Finding Awe Amid Everyday Splendor: A new field of psychology has begun to quantify an age-old intuition: Feeling awe is good for us. (HENRY WISMAYER, JANUARY 5, 2023, Noema)

“Yeah, that’s very nice,” he replied in a slow, portentous way, which I took to imply that I should stop commentating. And then we stood in silence for a long time.

“I’m 60, so I need to pee,” Keltner said suddenly, striding off down the slope. “It’s the great antagonist of awe in later life!”

With that, the moment passed. […]

The word “awe” derives from the Old Norse “agi” and the Old English “ege,” both of which denoted feelings of fear or terror. Its modern English derivative evolved to encapsulate a more nuanced emotion, one in which that same medieval dread mingles with a sense of pleasing, almost euphoric, overwhelm.

During the Scientific Revolution in Europe, awe fell into vogue as an explosion of discovery prompted fascination in all that remained inexplicable and out of reach. Europe’s wealthy developed a fashion for wunderkammern, or cabinets of curiosities, collections of esoteric miscellanea from around the world. These displays, which often included animal specimens, arcane artworks and scientific instruments, were partly an ostentation: a show of their owner’s discernment. But they were also a cognitive tool. Awe, and its milder cousin “wonder,” had come to be seen as an aesthetic prompt for the inquiring mind.

In 1757, the Irish political philosopher Edmund Burke revolutionized the intellectual contemplation of awe with his celebrated “Philosophical Enquiry,” in which he described the distinction between beauty and “the sublime,” a de facto synonym for awe. Burke argued that the sublime was “our strongest passion.” It could often stem from sensory impression, but it differed from beauty in that it also required a note of astonishment, the hint of threat. “Terror is a passion which always produces delight when it does not press too close,” he wrote.

Soon, this blossoming interest in wonder would give rise to great literary movements. In Europe, the Romantic poets found lofty words to echo the rarefied feelings of the awestruck soul. America’s transcendentalists struck out into the woods and mountains of New England to seek sanctity in the everyday.

Such thinking was at once a retort to the burgeoning fields of empirical science and a source of inspiration for some of its most famous exponents. In his history of the Romantic scientists, “The Age of Wonder,” the biographer Richard Holmes quotes an early poem by William Wordsworth, in which he describes a statue of Isaac Newton in terms that transform him from scholarly philomath to dauntless navigator, “Voyaging through strange seas of Thought, alone.”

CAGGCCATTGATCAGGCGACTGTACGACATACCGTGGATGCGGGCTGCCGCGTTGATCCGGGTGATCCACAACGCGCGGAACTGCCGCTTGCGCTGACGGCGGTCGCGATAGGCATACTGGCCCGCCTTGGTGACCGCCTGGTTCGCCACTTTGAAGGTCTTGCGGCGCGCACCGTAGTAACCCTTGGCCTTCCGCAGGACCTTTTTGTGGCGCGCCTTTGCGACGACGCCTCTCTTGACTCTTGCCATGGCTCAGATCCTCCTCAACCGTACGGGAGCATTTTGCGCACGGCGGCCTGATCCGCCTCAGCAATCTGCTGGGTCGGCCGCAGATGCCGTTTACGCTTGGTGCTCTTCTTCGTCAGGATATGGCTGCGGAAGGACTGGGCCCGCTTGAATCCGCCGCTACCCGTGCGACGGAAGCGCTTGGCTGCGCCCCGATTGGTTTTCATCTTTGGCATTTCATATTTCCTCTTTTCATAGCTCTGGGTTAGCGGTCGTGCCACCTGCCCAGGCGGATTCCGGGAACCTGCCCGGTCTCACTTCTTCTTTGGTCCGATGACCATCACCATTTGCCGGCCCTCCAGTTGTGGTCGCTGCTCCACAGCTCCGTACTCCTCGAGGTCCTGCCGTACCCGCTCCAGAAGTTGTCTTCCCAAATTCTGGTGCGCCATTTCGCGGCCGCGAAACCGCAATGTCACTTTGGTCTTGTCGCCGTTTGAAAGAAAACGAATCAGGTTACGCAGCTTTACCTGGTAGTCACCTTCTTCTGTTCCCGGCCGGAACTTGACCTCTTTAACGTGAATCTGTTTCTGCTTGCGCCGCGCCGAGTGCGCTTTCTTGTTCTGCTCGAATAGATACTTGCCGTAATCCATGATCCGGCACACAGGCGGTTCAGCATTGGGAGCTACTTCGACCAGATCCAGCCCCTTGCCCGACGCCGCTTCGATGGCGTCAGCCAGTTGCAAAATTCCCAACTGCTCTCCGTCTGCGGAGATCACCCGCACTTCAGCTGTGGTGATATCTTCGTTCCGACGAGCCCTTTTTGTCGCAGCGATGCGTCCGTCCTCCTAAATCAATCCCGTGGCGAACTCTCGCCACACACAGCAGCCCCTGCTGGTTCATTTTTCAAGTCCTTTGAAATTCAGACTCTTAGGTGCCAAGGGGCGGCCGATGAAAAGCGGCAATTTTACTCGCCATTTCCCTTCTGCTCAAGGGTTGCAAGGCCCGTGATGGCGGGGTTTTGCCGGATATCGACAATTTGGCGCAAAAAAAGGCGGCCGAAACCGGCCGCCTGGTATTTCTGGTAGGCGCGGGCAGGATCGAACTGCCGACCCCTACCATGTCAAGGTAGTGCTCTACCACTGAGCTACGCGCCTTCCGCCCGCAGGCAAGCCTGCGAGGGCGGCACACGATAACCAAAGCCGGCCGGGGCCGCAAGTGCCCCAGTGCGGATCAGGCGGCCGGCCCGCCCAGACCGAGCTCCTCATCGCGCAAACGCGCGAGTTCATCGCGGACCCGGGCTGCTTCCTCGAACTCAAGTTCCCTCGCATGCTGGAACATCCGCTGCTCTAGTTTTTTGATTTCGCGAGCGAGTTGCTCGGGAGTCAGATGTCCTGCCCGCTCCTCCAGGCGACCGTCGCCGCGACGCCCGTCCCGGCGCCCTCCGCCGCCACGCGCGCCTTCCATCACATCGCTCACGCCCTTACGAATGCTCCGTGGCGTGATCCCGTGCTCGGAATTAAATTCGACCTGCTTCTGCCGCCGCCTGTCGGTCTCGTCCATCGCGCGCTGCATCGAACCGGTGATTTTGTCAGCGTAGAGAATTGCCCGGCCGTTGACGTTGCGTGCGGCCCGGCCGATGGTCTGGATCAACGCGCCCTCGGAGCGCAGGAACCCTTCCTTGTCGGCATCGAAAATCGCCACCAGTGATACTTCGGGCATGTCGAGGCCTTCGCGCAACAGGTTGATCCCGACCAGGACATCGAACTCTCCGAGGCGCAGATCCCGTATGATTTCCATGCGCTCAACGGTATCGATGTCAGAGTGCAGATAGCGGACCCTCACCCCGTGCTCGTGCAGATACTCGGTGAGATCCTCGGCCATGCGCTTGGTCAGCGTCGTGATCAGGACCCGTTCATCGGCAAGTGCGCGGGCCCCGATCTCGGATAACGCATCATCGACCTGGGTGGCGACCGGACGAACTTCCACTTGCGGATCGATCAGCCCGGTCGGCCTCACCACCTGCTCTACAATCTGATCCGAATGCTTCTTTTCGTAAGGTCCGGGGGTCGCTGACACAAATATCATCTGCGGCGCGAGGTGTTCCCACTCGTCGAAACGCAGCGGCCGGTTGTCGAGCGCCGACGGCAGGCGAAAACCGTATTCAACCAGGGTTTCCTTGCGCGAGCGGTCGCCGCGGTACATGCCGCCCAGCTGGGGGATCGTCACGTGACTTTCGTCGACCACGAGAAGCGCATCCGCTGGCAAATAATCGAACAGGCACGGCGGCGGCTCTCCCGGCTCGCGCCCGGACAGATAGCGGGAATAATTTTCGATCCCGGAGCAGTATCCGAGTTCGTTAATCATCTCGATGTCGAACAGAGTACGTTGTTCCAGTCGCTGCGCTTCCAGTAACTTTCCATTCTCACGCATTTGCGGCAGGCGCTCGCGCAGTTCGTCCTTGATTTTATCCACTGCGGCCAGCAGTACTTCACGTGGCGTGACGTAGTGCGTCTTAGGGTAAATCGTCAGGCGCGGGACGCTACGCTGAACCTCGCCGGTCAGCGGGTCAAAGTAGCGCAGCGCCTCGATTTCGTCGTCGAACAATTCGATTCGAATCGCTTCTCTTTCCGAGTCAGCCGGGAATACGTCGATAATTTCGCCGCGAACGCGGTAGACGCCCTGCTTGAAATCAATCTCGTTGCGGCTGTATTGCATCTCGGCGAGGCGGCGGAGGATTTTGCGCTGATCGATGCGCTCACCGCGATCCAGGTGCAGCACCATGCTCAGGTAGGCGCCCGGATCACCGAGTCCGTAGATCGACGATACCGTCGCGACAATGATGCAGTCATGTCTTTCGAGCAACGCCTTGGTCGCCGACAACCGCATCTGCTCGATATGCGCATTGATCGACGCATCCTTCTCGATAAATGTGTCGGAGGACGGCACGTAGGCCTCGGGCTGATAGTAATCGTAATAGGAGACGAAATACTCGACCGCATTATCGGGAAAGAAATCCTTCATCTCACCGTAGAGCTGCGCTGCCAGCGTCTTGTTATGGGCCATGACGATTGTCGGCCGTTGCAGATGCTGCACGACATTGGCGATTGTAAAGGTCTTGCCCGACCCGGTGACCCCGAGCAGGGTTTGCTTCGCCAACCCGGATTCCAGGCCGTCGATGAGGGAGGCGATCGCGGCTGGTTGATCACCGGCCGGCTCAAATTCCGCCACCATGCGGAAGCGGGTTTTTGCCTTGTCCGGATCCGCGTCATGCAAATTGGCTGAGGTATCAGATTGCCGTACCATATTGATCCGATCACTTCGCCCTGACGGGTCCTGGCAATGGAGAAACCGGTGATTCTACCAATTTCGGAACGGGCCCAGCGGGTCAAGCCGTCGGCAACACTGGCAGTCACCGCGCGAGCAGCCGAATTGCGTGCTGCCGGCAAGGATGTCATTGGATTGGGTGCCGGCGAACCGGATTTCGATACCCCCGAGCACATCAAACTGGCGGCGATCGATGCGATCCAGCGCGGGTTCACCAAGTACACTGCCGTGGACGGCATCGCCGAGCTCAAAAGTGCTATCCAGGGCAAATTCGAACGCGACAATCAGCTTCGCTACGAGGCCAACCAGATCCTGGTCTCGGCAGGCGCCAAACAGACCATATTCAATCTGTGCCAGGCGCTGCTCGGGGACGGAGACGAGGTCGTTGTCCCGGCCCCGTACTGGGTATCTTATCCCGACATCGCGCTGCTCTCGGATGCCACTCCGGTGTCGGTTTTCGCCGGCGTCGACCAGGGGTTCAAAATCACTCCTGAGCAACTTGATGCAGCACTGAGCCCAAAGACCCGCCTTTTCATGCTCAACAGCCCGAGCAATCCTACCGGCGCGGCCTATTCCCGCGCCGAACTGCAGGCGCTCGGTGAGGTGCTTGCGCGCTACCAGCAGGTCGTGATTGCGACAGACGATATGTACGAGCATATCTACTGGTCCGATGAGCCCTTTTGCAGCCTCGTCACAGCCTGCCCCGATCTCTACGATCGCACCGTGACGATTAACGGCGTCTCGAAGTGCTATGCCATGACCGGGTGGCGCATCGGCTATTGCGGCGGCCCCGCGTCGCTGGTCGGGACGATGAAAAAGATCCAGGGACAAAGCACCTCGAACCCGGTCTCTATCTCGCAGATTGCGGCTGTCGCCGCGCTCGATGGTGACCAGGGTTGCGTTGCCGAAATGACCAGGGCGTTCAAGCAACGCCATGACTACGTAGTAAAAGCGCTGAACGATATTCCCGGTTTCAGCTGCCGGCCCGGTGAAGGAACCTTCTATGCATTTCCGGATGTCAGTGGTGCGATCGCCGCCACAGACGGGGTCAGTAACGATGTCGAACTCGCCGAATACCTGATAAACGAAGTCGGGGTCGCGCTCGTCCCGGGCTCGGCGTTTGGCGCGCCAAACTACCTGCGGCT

William Herschel’s maps of the cosmos; Alexander von Humboldt’s concept of the web of life; Charles Darwin’s theory of evolution: Generations were spurred to genius by a desire to unlock the mysteries of the interconnected universe. Decades later, Albert Einstein would write: “He to whom this emotion is a stranger, who can no longer pause to wonder or stand rapt in awe, is as good as dead: His eyes are closed.” For trailblazers and heretics, awe was a driving force, the handmaiden of revelation.

As these notions of the virtue of explorations both physical and intellectual percolated through to the masses, this era yielded what we might recognize today as the modern pursuit of awe. The transition away from agricultural work and intermittent peace in Europe would eventually give rise to the weekend, to holidays, to leisure. “When previously wildernesses had been shunned,” Robert Macfarlane wrote in “Mountains of the Mind,” “now they were sought out as arenas of intense experience.”

Still, awe itself remained a scientific enigma. In his 1605 treatise “The Advancement of Learning,” the father of empiricism, Francis Bacon, described wonder as “broken knowledge” — a facet of the human condition, in other words, that defied his scientific method. For all the words expended on its cause and effect, awe was still the preserve of the metaphysical, its vagaries explained away as the handiwork of God, beyond human comprehension. Awe and science existed in tension, even as the one fed the other. It was a lacuna in our understanding of the human condition that future wonderers would seek to fill.